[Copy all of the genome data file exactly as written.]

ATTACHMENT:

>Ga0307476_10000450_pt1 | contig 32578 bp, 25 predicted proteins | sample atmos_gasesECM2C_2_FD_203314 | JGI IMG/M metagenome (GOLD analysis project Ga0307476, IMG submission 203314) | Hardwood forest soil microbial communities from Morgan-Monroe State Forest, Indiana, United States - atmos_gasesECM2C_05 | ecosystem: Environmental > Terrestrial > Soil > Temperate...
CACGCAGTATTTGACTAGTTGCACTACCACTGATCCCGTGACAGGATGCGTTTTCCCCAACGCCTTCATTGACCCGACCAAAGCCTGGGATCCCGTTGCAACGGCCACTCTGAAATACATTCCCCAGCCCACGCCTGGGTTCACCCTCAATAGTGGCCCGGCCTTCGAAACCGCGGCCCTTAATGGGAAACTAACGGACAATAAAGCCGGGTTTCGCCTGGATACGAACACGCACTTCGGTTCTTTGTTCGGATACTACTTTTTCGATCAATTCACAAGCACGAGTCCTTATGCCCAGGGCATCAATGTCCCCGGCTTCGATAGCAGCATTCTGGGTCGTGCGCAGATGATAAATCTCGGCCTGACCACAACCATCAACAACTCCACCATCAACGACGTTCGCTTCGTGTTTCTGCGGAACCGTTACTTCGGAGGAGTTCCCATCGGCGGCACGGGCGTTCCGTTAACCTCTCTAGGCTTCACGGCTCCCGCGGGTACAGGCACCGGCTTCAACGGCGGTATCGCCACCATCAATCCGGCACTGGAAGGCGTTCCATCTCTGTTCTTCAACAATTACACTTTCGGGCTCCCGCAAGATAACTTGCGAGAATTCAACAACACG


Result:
>Ga0307476_10000450_pt1 | contig 32578 bp, 25 predicted proteins | sample atmos_gasesECM2C_2_FD_203314 | JGI IMG/M metagenome (GOLD analysis project Ga0307476, IMG submission 203314) | Hardwood forest soil microbial communities from Morgan-Monroe State Forest, Indiana, United States - atmos_gasesECM2C_05 | ecosystem: Environmental > Terrestrial > Soil > Temperate...
CACGCAGTATTTGACTAGTTGCACTACCACTGATCCCGTGACAGGATGCGTTTTCCCCAACGCCTTCATTGACCCGACCAAAGCCTGGGATCCCGTTGCAACGGCCACTCTGAAATACATTCCCCAGCCCACGCCTGGGTTCACCCTCAATAGTGGCCCGGCCTTCGAAACCGCGGCCCTTAATGGGAAACTAACGGACAATAAAGCCGGGTTTCGCCTGGATACGAACACGCACTTCGGTTCTTTGTTCGGATACTACTTTTTCGATCAATTCACAAGCACGAGTCCTTATGCCCAGGGCATCAATGTCCCCGGCTTCGATAGCAGCATTCTGGGTCGTGCGCAGATGATAAATCTCGGCCTGACCACAACCATCAACAACTCCACCATCAACGACGTTCGCTTCGTGTTTCTGCGGAACCGTTACTTCGGAGGAGTTCCCATCGGCGGCACGGGCGTTCCGTTAACCTCTCTAGGCTTCACGGCTCCCGCGGGTACAGGCACCGGCTTCAACGGCGGTATCGCCACCATCAATCCGGCACTGGAAGGCGTTCCATCTCTGTTCTTCAACAATTACACTTTCGGGCTCCCGCAAGATAACTTGCGAGAATTCAACAACACG